There was significant damage to the lounge floor but ESR could not find any traces of any flammable liquid. Hallett said there could be a variety of causes but due to insufficient evidence to confirm any of them it would be regarded as ''undetermined''.
When questioned by the coroner about how common it was for a discarded cigarette to start a fire on a couch in New Zealand, Hallett said it wasn't.
"I can't recall any [situations] ... maybe in some grass or loose debris or paper but not inside."
Hallett said a smouldering cigarette could only cause a fire "in perfect circumstances".
The house sustained the most damage around the couch and the hallway and bedroom directly above it, the floor of which fell to the bottom storey.
"There was very little remaining of the couch. It had burnt out the wall behind it, so if it wasn't the couch it was something very close to it."
He said although the fire was tragic, it was the catalyst to the changes made to the Residential Tenancies Act which now requires landlords to install smoke alarms in rental properties.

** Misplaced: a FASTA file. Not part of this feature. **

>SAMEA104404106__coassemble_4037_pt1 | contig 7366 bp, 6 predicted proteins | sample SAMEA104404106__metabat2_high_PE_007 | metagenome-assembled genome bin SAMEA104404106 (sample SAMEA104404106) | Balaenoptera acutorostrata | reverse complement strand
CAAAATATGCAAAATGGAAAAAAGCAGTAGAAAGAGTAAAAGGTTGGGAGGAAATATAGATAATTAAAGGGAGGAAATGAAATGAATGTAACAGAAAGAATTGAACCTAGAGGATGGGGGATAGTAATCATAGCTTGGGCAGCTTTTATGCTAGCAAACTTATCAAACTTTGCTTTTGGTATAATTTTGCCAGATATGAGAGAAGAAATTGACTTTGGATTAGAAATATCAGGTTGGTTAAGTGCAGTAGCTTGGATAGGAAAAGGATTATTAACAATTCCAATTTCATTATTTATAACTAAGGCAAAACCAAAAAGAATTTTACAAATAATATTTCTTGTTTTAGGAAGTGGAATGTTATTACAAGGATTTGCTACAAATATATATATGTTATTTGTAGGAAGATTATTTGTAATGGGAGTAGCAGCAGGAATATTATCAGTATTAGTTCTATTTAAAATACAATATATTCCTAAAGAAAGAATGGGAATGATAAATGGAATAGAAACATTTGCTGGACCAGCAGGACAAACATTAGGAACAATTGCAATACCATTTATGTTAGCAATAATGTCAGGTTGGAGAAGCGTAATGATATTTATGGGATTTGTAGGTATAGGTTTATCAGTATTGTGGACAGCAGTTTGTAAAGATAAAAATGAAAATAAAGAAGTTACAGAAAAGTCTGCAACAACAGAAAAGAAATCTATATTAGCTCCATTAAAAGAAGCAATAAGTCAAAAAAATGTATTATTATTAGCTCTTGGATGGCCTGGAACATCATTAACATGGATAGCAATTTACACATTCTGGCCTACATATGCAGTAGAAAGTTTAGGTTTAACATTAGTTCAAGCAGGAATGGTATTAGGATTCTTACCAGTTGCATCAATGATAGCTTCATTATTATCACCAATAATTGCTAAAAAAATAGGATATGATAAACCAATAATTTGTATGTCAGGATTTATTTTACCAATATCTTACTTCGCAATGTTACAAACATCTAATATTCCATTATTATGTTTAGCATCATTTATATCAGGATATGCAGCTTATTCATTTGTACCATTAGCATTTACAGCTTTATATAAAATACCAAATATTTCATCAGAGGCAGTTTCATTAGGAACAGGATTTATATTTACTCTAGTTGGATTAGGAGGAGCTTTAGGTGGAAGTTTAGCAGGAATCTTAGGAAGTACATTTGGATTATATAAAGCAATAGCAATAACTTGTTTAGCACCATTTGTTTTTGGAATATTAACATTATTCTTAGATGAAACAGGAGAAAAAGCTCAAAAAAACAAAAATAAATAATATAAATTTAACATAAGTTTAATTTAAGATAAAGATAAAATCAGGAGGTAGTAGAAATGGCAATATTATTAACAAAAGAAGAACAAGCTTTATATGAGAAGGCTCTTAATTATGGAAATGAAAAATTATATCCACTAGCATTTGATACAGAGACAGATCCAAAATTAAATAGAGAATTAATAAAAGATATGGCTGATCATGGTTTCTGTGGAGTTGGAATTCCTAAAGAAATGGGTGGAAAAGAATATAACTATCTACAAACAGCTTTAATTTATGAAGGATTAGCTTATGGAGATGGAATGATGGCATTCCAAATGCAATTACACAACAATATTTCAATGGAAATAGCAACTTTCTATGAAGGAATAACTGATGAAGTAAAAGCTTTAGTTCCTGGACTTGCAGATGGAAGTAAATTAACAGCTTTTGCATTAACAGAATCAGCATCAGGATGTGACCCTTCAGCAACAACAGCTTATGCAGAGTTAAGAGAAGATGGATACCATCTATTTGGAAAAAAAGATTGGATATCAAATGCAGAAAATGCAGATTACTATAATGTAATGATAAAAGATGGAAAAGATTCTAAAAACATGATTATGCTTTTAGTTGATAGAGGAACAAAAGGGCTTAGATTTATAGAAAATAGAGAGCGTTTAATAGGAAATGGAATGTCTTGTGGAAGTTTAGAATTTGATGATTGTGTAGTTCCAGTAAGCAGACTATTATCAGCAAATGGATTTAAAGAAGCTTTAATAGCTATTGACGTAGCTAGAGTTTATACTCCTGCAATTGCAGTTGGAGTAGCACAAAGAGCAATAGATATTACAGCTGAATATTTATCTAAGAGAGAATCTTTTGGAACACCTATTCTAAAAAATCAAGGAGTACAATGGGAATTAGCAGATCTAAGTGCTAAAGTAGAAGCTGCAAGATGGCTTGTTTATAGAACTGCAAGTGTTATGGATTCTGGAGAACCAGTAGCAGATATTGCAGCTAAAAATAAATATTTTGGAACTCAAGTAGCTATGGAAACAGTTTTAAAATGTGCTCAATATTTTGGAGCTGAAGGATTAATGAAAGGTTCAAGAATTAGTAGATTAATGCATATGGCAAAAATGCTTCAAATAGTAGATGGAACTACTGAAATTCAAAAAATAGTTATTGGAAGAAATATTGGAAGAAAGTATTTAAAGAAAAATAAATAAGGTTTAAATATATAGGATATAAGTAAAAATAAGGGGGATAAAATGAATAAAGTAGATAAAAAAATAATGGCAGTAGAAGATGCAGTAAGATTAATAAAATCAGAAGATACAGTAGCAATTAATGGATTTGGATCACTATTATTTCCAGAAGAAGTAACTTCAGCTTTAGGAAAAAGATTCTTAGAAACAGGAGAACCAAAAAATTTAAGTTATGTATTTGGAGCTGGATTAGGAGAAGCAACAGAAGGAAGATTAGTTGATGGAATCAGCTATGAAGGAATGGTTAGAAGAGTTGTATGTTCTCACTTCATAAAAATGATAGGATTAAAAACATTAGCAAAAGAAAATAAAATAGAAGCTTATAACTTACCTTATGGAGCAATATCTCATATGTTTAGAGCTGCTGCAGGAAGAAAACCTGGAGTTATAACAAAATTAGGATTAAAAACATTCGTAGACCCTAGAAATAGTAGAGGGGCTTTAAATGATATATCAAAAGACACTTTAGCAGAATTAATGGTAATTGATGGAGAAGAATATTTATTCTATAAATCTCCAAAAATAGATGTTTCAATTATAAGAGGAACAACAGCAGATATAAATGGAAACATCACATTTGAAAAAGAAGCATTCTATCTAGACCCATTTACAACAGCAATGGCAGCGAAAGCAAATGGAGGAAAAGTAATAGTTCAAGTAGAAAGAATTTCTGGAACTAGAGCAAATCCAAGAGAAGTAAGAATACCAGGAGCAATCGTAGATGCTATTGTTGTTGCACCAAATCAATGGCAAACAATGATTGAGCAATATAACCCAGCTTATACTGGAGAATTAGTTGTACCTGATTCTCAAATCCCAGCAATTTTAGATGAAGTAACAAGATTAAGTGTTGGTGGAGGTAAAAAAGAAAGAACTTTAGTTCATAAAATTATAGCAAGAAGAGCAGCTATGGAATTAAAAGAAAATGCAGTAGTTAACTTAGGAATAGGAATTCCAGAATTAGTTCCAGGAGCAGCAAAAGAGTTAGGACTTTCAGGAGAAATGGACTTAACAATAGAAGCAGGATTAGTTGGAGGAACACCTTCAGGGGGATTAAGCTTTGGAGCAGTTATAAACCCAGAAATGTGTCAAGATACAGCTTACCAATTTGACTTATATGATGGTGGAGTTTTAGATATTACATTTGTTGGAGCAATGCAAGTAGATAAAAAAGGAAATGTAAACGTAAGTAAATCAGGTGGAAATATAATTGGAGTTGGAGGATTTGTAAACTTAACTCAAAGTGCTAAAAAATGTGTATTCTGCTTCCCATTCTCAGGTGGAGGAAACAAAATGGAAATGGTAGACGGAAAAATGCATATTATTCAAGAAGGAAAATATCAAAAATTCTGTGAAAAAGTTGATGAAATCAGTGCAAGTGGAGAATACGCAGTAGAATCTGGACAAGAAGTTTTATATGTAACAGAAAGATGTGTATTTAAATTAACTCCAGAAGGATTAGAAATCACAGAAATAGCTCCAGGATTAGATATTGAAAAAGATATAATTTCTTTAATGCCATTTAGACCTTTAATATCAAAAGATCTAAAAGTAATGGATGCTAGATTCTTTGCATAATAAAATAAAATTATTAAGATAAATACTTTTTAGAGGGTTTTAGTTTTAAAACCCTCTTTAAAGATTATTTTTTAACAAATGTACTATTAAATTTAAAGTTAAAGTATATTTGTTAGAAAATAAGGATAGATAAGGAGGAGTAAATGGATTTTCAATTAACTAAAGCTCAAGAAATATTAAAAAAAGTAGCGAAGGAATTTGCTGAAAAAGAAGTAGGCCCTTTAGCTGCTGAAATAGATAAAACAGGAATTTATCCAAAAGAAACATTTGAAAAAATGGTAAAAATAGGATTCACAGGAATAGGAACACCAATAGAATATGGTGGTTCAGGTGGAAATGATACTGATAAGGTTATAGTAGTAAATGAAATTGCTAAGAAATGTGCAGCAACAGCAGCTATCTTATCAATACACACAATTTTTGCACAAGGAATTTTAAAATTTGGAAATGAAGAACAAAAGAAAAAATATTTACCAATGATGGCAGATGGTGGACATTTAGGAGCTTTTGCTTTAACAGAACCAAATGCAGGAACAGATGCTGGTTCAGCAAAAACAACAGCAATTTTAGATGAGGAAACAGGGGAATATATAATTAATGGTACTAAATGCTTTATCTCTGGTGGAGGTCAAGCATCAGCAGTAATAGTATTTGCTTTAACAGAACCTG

A specialist electrical engineer had ruled out either of the multi-boxes, which were stacked on top of each other, as a cause.
Specialist forensic scientist Marnix Kelderman also gave evidence.
He said although party-goers told police they weren't smoking inside, there was still a possibility that they did but simply couldn't remember due to the amount of alcohol and drugs that were consumed that night.
A couch, dubbed couch one, where it was possible the fire had started, was old, frayed and damaged and more susceptible to catching fire than the other two couches.
Kelderman said his reasoning for the couch being a possibility was the fact the power mains were located in the ceiling directly above area of origin. Once on fire, it shut down the power mains causing no further arcing of light fittings.
The inquest has now been adjourned until Friday when two more witnesses, occupants Michael Heyes and partner Raine Tarawa, will give evidence.